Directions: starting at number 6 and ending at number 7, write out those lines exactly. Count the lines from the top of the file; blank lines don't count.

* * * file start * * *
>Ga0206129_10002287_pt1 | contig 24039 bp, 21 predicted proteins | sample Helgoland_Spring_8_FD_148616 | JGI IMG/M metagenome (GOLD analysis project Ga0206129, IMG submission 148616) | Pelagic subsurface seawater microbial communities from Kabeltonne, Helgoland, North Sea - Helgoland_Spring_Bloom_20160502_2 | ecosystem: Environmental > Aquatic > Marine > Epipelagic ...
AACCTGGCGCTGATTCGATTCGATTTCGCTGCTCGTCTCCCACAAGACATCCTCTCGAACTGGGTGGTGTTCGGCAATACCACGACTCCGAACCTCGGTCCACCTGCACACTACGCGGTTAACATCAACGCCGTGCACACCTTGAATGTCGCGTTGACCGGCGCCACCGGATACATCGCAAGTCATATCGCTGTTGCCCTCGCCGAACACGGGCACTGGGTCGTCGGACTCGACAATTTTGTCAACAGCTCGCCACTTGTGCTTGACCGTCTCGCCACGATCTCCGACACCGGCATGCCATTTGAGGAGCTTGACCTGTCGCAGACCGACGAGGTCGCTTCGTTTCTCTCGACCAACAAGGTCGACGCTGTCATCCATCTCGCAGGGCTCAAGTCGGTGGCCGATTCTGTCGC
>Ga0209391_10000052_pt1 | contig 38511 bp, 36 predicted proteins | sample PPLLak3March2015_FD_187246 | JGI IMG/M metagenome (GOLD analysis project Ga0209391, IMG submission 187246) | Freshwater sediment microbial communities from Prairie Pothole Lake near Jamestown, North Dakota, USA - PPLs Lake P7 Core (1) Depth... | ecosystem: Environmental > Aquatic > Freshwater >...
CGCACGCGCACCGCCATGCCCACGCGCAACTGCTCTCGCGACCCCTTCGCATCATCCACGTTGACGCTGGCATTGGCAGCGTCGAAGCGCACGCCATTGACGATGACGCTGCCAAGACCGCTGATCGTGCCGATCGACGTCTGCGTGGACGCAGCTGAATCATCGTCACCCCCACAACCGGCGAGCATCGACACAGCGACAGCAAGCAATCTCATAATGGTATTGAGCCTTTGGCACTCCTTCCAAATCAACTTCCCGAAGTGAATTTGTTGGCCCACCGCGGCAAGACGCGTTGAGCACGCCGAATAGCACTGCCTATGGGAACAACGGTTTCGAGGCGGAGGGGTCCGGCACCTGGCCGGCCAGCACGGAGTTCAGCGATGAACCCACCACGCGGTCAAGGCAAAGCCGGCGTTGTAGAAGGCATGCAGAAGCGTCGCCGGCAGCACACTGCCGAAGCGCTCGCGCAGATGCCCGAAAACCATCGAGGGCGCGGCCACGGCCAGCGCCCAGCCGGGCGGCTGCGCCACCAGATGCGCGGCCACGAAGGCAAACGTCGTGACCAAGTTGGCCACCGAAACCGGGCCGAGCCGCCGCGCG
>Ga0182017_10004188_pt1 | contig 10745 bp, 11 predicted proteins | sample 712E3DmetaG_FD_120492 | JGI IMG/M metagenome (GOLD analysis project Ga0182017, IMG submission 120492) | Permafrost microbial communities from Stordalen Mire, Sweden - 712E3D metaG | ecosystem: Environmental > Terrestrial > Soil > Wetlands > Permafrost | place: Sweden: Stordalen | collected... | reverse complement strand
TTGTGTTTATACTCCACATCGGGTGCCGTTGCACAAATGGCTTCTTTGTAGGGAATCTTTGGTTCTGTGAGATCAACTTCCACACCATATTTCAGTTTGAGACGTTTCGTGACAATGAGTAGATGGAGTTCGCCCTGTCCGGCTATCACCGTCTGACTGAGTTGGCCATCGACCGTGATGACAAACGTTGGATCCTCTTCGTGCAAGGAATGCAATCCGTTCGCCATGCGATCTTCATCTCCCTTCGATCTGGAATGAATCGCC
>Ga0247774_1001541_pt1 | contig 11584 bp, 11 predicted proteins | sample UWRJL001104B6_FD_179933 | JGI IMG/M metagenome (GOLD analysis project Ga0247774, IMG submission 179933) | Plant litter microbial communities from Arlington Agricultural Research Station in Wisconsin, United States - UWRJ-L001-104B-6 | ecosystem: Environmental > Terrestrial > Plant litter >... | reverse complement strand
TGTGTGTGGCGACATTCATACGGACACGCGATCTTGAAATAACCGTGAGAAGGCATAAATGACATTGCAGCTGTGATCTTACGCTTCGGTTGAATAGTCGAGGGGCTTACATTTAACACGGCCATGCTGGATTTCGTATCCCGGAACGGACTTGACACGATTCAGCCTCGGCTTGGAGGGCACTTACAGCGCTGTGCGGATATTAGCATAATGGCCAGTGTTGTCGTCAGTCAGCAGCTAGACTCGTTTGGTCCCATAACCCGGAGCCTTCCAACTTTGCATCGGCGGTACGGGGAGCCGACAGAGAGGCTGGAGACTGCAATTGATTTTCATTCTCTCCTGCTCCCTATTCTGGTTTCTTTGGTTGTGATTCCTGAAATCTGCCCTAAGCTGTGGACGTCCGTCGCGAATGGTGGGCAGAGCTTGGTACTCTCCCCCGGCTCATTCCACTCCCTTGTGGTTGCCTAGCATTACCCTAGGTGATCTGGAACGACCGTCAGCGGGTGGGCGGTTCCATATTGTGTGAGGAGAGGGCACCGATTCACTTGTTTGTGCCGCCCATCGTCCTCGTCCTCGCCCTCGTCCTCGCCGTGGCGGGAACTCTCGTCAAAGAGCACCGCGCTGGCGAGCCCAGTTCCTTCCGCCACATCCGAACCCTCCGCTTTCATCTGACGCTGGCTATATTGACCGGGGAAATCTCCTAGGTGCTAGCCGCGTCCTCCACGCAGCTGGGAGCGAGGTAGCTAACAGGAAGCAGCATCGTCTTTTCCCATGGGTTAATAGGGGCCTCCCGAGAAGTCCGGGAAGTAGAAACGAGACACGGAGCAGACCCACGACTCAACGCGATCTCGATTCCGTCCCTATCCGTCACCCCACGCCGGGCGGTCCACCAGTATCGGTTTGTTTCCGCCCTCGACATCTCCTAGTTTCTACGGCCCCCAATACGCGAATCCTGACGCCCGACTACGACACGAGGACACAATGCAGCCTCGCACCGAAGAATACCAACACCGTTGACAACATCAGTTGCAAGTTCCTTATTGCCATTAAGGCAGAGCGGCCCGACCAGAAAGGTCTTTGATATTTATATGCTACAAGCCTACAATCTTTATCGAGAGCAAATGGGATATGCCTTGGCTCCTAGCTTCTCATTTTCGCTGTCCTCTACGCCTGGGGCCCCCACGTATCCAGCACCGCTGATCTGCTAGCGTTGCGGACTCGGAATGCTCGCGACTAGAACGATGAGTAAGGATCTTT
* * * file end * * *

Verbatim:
TTGTGTTTATACTCCACATCGGGTGCCGTTGCACAAATGGCTTCTTTGTAGGGAATCTTTGGTTCTGTGAGATCAACTTCCACACCATATTTCAGTTTGAGACGTTTCGTGACAATGAGTAGATGGAGTTCGCCCTGTCCGGCTATCACCGTCTGACTGAGTTGGCCATCGACCGTGATGACAAACGTTGGATCCTCTTCGTGCAAGGAATGCAATCCGTTCGCCATGCGATCTTCATCTCCCTTCGATCTGGAATGAATCGCC
>Ga0247774_1001541_pt1 | contig 11584 bp, 11 predicted proteins | sample UWRJL001104B6_FD_179933 | JGI IMG/M metagenome (GOLD analysis project Ga0247774, IMG submission 179933) | Plant litter microbial communities from Arlington Agricultural Research Station in Wisconsin, United States - UWRJ-L001-104B-6 | ecosystem: Environmental > Terrestrial > Plant litter >... | reverse complement strand